Virtual Event: Claire Messud and André Aciman
Kant's Little Prussian Head and Other Reasons Why I Write:
An Autobiography in Essays
moderated by JAMES WOOD
October 19, 2020
Join our online event (or pre-register) via the link in the event description.
Free - $3 contribution suggested at registration
Harvard Book Store's virtual event series and the Mahindra Humanities Center of Harvard University welcome eminent novelists CLAIRE MESSUD—author of the acclaimed novels The Emperor's Children and The Burning Girl—and ANDRÉ ACIMAN—author of the beloved novel Call Me By Your Name—for a discussion of their books Kant's Little Prussian Head and Other Reasons Why I Write: An Autobiography in Essays and the paperback edition Find Me: A Novel. Their conversation will be moderated by esteemed novelist and literary critic JAMES WOOD, author of How Fiction Works.
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While payment is not required, we are suggesting a $3 contribution to support this author series, our staff, and the future of Harvard Book Store—a locally owned, independently run Cambridge institution. In addition, by purchasing a copy of Kant's Little Prussian Head and Other Reasons Why I Write and Find Me on harvard.com, you support indie bookselling and the writing community during this difficult time.
About Kant's Little Prussian Head and Other Reasons Why I Write
In her fiction, Claire Messud "has specialized in creating unusual female characters with ferocious, imaginative inner lives" (Ruth Franklin, New York Times Magazine). Kant’s Little Prussian Head and Other Reasons Why I Write opens a window on Messud’s own life: a peripatetic upbringing; a warm, complicated family; and, throughout it all, her devotion to art and literature.
In twenty-six intimate, brilliant, and funny essays, Messud reflects on a childhood move from her Connecticut home to Australia; the complex relationship between her modern Canadian mother and a fiercely single French Catholic aunt; and a trip to Beirut, where her pied-noir father had once lived, while he was dying. She meditates on contemporary classics from Kazuo Ishiguro, Teju Cole, Rachel Cusk, and Valeria Luiselli; examines three facets of Albert Camus and The Stranger; and tours her favorite paintings at Boston’s Museum of Fine Arts. In the luminous title essay, she explores her drive to write, born of the magic of sharing language and the transformative powers of “a single successful sentence.”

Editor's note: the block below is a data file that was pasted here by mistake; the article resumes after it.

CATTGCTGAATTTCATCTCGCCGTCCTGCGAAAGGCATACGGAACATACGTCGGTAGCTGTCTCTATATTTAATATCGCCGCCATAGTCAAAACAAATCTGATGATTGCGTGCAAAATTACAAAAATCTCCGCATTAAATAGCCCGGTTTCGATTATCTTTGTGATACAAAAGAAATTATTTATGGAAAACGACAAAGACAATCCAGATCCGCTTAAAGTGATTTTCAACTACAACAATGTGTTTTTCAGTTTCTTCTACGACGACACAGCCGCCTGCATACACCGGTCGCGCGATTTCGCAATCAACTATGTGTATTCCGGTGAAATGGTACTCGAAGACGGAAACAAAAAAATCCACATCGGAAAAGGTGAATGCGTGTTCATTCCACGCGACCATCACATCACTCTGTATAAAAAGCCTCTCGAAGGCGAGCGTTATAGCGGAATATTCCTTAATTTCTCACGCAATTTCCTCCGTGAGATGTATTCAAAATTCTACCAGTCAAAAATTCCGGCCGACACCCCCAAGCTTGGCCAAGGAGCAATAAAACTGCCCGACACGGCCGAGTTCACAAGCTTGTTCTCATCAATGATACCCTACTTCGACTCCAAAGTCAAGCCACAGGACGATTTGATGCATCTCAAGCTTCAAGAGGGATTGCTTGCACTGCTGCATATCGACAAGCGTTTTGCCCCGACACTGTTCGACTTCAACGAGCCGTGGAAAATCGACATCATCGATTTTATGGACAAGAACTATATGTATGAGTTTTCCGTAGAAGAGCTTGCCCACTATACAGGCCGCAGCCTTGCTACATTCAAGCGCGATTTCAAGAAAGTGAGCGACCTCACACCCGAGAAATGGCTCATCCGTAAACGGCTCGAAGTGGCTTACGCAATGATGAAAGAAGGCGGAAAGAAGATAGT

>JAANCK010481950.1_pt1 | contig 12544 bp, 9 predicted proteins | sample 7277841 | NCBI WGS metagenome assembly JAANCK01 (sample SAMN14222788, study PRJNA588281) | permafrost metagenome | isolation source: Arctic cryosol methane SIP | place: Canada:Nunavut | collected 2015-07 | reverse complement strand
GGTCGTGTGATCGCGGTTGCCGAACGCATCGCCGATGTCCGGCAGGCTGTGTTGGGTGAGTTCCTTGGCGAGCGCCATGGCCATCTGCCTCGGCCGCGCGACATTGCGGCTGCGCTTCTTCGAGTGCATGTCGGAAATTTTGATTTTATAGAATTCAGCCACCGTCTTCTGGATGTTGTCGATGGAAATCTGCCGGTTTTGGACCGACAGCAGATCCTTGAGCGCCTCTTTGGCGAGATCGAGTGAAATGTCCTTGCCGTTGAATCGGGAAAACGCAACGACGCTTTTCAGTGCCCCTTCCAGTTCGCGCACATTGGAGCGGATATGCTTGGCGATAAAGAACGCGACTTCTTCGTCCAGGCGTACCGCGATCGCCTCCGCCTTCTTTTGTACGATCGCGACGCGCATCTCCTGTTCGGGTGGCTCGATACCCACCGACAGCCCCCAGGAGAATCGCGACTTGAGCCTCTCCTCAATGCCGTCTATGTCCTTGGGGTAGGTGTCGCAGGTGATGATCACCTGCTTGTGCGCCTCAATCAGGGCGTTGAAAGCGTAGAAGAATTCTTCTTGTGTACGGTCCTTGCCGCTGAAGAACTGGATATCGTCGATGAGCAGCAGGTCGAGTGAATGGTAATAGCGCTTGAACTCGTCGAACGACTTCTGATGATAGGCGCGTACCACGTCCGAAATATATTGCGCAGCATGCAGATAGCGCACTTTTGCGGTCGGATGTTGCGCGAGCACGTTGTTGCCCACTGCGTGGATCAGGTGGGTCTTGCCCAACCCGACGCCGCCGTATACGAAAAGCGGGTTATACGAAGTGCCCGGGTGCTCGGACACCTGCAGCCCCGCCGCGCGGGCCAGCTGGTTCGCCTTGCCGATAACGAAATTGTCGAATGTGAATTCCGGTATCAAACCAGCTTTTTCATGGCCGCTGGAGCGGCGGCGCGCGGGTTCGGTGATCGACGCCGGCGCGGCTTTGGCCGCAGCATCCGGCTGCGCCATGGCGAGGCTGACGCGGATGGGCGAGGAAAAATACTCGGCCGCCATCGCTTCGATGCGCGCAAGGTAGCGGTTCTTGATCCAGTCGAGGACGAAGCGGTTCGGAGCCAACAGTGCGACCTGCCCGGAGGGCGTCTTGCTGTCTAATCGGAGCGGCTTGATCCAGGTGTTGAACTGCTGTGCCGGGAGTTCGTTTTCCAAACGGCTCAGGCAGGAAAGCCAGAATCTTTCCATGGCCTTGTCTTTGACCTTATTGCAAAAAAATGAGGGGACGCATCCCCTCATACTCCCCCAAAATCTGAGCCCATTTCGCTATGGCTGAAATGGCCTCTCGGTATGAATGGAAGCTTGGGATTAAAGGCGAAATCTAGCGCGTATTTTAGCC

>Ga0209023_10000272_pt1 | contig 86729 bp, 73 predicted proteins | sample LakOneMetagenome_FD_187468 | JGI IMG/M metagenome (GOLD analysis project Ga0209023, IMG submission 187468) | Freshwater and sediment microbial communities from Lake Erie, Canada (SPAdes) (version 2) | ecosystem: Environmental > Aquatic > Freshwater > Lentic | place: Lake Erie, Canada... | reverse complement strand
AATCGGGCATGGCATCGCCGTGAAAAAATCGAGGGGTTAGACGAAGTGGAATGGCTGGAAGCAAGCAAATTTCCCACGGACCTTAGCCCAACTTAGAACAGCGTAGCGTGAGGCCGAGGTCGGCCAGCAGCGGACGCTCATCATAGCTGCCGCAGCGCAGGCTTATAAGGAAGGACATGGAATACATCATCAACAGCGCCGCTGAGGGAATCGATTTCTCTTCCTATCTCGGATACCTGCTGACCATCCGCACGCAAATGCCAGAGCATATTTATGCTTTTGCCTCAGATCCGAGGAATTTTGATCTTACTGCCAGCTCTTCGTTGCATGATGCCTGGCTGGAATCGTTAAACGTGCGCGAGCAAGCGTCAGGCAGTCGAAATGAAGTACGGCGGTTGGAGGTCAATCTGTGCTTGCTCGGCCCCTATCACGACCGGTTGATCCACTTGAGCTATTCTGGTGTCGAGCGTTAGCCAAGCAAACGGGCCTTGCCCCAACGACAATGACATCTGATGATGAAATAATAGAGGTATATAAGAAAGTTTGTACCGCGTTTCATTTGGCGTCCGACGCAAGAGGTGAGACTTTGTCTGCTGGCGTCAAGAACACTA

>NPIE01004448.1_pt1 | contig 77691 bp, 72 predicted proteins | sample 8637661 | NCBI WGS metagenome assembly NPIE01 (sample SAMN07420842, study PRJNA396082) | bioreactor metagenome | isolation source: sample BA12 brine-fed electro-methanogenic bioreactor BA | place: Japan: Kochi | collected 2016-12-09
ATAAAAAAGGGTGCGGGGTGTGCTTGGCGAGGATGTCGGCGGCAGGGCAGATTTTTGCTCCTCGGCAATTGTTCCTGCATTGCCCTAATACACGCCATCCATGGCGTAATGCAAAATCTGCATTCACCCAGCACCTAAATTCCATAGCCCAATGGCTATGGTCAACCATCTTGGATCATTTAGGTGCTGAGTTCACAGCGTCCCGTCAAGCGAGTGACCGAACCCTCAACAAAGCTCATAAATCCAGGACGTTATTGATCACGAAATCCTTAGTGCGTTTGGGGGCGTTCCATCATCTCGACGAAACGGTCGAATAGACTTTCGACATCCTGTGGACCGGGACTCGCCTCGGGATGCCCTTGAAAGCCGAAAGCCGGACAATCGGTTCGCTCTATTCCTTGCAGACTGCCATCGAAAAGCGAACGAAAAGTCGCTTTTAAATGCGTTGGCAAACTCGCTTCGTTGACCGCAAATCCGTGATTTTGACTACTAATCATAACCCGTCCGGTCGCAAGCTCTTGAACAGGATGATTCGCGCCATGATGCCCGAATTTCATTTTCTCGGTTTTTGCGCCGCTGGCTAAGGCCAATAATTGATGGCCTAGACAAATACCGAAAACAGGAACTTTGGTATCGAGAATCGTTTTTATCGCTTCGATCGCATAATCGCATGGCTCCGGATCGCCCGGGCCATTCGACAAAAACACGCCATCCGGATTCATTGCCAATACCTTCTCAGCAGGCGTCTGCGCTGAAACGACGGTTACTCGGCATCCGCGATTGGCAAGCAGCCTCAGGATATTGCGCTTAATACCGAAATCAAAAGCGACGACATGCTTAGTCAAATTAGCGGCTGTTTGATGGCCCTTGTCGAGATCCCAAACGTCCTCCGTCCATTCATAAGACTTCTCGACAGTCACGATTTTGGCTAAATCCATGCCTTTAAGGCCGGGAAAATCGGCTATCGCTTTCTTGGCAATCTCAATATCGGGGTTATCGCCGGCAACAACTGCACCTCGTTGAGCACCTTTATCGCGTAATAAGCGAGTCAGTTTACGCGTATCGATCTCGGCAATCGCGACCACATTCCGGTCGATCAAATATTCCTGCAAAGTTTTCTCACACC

Together, these essays show the inner workings of a dazzling literary mind. Crafting a vivid portrait of a life in celebration of the power of literature, Messud proves once again "an absolute master storyteller" (Rebecca Carroll, Los Angeles Times).
About Find Me
No novel in recent memory has spoken more movingly to contemporary readers about the nature of love than André Aciman’s haunting Call Me by Your Name. First published in 2007, it was hailed as “a love letter, an invocation . . . an exceptionally beautiful book” (Stacey D’Erasmo, The New York Times Book Review). Nearly three quarters of a million copies have been sold, and the book became a much-loved, Academy Award–winning film starring Timothée Chalamet as the young Elio and Armie Hammer as Oliver, the graduate student with whom he falls in love.
In Find Me, Aciman shows us Elio’s father, Samuel, on a trip from Florence to Rome to visit Elio, who has become a gifted classical pianist. A chance encounter on the train with a beautiful young woman upends Sami’s plans and changes his life forever.
Elio soon moves to Paris, where he, too, has a consequential affair, while Oliver, now a New England college professor with a family, suddenly finds himself contemplating a return trip across the Atlantic.
Aciman is a master of sensibility, of the intimate details and the emotional nuances that are the substance of passion. Find Me brings us back inside the magic circle of one of our greatest contemporary romances to ask if, in fact, true love ever dies.
Praise for Kant's Little Prussian Head and Other Reasons Why I Write
“All writing is autobiographical, but almost never in the ways we presume. This is a profound book about the intrication of literature and life, about the modest, miraculous ways art helps us to live. Claire Messud, with her lapidary intelligence and dizzying sense of history, is among the most luminous writers at work today.” —Garth Greenwell, author of Cleanness and What Belongs to You
“Moving and evocative . . . These intimate, contemplative and probing essays reveal Messud’s rich inner life and generosity of spirit.” —Publishers Weekly (starred review)
Praise for Find Me
"Aciman’s quiet, label-free presentation of bisexual life represents a minor triumph . . . Likewise, his refusal to offer easy resolution, which infuses the whole romantic enterprise with a kind of delicious melancholy. There are moments, particularly in the final chapter, that may have readers gazing tearfully into their fireplaces, real or imaginary, just like Timothée Chalamet at the end of Luca Guadagnino’s superlative film of 'Call Me by Your Name.'" —Charles Arrowsmith, The Washington Post
“[Find Me] is a lyrical meditation on being forced to move to another location after the party’s over, on the Sisyphean task of trying to replicate the magic of young passion . . . it strikes an affectingly melancholy chord.” —Josh Duboff, The New York Times Book Review
Harvard Book Store’s award-winning event series continues online! Named "Best of Boston: 2020 Best Virtual Author Series" by Boston magazine.
The Mahindra Humanities Center at Harvard brings insights from deep, patient, and immersive work in the humanities to bear on the most urgent questions of our time. For more information, visit: https://mahindrahumanities.fas.harvard.edu/about
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